The observation that amino acid changes within a set of HA codons are associated with influenza isolates that give rise to epidemics in subsequent years (2, 3) is currently interpreted as support for the prevailing antigenic drift paradigm. However, mutation at these highly evolutionarily constrained sites (see SI) could as easily lead to the regeneration of antigenic types within an influenza subtype (such as H3N2), which then emerge epidemically as a result of variant-specific cross-protection. Pleiotropic effects of viral mutations (17) are likely to further restrict the variety of possible epitopes within the HA gene, thus justifying its representation as multilocus system with a limited number of alleles at each locus. Crucially, antigenic distances between successive epidemics (which are determined by only a few nucleotide sites) may contract or remain static while the overall genetic divergence of influenza continues to accumulate linearly through time.

And there is indeed empirical evidence that antigenic distances between influenza epidemics do not always increase with time. The antigenic distances among influenza A H3N2 isolates have recently been measured by using hemagglutination inhibition (HI) assays (18). When these data are transformed onto a two-dimensional antigenic space by using multivariate statistics, the H3N2 population displays a zig-zagging, not linear, trajectory (18) (Fig. 4c) whose changes in direction cannot be explained by the current antigenic drift paradigm. Furthermore, comparison with our model suggests that the linear component of this movement is, at least in part, due to use of censored data in the multivariate analysis (18) and not to the sequential accumulation of antigenic distance across epidemics. Specifically, we used a five-locus, two-allele system (2 × 2 × 2 × 2 × 2; Fig. 4a) to compare the antigenic dynamics of our model with influenza A. Mathematically, the antigenic space of our model is a 5-hypercube whose nodes represent the 32 possible antigenic types. However, if our model population is subjected to the same sampling scheme and multivariate analysis that was applied to empirical influenza data (see Methods), then we obtain a very similar zig-zagging trajectory in a two-dimensional antigenic space (Fig. 4b). The dynamical switching among antigenic types (i.e., among the 32 vertices of the 5-hypercube) can be clearly seen but now appears to proceed temporally along the vertical axis of the antigenic space. This behavior is due to the fact that, to replicate the structure of the HI data matrix used in ref. 18, antigenic distances between isolates from nonadjacent time points were replaced by censored distances. Our model predicts that this temporal trend would not be observed if accurate distance measures were available for all of the elements of the HI data matrix. We note that a recent HI checkerboard study on subtype 1 (H1) swine influenza viruses (19) from the U.S. that does not contain censored data exhibits marked contractions in antigenic distance over long periods of time in a manner consistent with our model predictions (see SI). In addition, antigenic analysis of recent H5N1 isolates from Asia (20) also demonstrates discordances in cross-reactivity that do not sit comfortably with the continual accrual of antigenic distance through time, these data show strong immunological recognition between a reference chicken isolate from Pennsylvania collected in 1983 with Asian viruses collected between 1999 and 2005, suggesting the reemergence of antigenic types.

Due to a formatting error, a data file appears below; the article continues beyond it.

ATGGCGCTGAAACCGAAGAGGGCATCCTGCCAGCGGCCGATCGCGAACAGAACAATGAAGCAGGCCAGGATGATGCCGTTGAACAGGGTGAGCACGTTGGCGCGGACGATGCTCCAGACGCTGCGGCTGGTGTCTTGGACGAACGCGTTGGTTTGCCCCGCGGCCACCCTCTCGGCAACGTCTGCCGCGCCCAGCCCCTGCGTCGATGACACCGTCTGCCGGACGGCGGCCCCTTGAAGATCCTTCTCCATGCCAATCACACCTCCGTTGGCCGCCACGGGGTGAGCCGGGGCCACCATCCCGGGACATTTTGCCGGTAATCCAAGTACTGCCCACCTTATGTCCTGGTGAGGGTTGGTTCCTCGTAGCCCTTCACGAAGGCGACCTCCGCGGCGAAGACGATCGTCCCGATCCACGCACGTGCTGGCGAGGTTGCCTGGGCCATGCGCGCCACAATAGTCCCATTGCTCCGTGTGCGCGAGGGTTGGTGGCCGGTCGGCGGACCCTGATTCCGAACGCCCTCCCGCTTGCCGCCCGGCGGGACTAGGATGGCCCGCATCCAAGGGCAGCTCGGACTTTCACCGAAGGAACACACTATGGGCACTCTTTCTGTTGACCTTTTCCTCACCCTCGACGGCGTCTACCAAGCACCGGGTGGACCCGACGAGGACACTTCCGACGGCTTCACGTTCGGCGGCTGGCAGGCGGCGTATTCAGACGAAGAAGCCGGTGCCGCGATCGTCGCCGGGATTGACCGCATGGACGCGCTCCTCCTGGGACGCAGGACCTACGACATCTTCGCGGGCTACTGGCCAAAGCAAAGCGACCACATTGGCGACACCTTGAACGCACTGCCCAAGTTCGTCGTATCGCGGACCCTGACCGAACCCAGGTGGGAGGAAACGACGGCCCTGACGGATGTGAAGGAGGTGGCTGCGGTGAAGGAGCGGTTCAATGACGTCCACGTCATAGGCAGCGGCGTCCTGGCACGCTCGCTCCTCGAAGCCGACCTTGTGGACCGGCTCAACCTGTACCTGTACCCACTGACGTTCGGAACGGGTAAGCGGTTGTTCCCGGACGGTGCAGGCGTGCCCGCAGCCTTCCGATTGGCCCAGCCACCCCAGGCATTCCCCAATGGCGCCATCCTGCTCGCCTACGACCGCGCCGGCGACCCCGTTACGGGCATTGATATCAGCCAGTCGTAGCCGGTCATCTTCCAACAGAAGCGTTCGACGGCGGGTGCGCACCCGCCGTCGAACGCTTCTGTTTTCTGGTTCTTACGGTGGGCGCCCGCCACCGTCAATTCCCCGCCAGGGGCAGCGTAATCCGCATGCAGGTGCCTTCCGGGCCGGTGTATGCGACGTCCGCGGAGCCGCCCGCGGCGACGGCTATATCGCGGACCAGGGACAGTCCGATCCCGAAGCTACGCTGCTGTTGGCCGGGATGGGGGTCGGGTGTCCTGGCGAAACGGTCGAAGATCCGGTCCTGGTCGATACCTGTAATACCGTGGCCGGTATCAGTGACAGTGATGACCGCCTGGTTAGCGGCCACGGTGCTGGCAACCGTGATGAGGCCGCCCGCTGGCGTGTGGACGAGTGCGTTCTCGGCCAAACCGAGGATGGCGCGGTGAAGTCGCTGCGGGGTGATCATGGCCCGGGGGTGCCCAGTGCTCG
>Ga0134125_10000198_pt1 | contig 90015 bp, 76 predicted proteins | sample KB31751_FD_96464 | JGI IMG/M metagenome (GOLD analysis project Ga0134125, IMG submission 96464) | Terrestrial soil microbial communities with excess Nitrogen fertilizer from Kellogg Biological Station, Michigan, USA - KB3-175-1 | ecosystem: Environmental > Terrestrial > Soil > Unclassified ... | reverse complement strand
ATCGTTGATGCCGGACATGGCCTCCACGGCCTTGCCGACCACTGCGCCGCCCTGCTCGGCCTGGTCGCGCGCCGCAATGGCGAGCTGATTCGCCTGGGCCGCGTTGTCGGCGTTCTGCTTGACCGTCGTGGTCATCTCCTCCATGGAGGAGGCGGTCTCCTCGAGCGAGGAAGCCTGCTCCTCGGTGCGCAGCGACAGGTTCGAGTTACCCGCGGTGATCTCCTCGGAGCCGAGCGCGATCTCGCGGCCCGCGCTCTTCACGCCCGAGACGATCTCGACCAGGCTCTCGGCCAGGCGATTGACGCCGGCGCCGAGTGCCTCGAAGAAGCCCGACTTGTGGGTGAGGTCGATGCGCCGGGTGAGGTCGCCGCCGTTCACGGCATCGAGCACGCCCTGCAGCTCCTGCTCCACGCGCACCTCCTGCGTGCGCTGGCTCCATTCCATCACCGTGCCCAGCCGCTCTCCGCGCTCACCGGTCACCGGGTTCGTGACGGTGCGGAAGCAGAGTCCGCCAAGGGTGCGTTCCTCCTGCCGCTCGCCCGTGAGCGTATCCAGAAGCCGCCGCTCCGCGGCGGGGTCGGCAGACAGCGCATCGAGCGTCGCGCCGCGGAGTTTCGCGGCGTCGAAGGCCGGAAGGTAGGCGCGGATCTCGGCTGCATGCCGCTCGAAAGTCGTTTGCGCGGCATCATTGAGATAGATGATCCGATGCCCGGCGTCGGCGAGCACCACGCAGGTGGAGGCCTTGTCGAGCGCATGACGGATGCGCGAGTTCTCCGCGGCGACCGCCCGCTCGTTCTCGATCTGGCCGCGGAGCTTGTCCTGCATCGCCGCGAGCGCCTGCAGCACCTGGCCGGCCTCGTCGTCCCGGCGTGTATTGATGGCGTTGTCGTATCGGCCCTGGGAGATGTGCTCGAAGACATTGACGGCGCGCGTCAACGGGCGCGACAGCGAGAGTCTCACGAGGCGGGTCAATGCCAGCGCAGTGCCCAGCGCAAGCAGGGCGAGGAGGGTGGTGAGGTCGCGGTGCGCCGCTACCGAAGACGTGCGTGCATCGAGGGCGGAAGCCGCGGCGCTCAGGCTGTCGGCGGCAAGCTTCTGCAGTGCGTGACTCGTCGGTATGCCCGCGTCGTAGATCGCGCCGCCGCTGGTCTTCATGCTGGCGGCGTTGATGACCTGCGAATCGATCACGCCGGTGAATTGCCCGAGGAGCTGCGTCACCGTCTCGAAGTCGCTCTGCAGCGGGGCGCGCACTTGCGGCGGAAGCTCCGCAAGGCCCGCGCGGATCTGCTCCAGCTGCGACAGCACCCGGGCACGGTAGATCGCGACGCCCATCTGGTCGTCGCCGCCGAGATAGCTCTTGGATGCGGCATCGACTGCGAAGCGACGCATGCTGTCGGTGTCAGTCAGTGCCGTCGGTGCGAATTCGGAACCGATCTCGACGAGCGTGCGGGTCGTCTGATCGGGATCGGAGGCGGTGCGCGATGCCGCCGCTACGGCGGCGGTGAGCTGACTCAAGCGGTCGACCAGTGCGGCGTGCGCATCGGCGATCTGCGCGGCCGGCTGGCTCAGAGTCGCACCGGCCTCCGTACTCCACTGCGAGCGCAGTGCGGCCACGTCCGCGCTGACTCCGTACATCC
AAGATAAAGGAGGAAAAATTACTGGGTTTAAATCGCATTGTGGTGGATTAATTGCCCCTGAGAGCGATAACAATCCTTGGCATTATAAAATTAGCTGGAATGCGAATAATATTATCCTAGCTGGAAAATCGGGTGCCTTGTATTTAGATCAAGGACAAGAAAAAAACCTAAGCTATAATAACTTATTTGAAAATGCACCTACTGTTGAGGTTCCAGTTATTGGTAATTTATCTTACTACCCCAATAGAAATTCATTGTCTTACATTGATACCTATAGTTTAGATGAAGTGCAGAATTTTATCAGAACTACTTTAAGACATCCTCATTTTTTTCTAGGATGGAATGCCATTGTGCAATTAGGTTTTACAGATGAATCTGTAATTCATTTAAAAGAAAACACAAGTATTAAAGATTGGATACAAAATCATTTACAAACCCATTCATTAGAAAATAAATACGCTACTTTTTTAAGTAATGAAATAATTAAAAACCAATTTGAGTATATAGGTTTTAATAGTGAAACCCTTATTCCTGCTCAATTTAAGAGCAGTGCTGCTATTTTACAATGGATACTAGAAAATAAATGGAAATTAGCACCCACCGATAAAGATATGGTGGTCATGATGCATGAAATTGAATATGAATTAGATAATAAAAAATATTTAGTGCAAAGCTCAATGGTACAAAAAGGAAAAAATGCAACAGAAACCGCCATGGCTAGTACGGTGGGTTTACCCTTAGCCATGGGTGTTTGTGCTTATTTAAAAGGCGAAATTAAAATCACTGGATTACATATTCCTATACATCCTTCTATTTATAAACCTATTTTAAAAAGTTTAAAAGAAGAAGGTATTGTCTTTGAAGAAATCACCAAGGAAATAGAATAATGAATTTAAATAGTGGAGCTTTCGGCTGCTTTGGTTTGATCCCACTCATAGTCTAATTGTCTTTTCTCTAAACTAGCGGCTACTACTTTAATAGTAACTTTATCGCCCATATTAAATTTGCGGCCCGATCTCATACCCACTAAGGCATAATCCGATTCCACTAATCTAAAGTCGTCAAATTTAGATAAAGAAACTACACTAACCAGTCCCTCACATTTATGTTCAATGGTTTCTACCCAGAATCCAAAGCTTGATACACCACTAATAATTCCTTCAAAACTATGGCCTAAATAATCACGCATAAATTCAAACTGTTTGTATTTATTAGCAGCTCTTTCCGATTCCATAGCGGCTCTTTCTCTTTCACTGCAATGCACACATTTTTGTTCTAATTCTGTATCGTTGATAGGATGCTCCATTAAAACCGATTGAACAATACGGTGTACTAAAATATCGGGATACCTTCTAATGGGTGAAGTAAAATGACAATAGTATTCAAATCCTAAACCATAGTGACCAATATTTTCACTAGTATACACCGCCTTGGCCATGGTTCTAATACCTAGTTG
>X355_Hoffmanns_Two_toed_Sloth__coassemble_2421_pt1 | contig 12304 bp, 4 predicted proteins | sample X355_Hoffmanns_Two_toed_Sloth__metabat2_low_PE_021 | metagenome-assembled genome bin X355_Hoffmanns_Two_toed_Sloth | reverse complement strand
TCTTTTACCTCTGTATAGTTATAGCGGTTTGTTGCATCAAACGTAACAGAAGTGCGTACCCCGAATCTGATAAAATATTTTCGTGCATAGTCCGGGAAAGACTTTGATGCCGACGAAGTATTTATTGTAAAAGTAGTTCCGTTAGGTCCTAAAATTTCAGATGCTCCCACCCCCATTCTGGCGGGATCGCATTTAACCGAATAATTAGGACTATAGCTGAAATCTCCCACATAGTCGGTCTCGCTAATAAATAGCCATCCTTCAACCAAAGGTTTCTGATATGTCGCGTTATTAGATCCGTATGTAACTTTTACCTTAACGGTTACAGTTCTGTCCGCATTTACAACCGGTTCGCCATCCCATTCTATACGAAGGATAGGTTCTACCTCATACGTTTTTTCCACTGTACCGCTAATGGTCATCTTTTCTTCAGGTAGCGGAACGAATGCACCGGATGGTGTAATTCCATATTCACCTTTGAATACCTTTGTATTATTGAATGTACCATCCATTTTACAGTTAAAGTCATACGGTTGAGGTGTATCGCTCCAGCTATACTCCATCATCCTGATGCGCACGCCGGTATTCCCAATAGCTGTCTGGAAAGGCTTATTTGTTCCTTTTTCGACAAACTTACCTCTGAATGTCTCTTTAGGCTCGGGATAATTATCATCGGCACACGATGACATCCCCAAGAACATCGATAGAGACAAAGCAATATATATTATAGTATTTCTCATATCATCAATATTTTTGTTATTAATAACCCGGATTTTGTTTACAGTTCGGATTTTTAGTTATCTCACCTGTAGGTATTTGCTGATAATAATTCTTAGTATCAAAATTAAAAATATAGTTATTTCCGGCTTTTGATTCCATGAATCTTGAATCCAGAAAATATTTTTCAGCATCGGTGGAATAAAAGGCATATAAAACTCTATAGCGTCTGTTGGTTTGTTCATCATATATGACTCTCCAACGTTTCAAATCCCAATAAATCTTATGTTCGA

Fig. 4.
Antigenic map of influenza. (a) Changes in the proportions of hosts that are infectious for the 32 different strains within a (2 × 2 × 2 × 2 × 2) system with δ = 0 and γ = 0.8. Other model parameters used ...

Indirect evidence for contraction of antigenic distance may be obtained also from epidemiological studies. For example, the reinfection rate for a particular H3N2 variant that caused an epidemic in 1984–85 in Texas was, paradoxically, twice as high among individuals who were infected in 1982–83 with H3N2 than among those who had been infected in 1980–81 (21). Such studies however typically focus on clinical immunity (i.e., how many people had symptoms) rather than the degree of immunological inhibition of previously circulating strains among individuals. The latter can be reliably documented only by use of a combination of serological assays within communities that are regularly naturally challenged with influenza and for whom archived influenza samples are available; we hope that the testable hypotheses generated by our model will encourage more activity in this area.

Genetic Diversity of Influenza.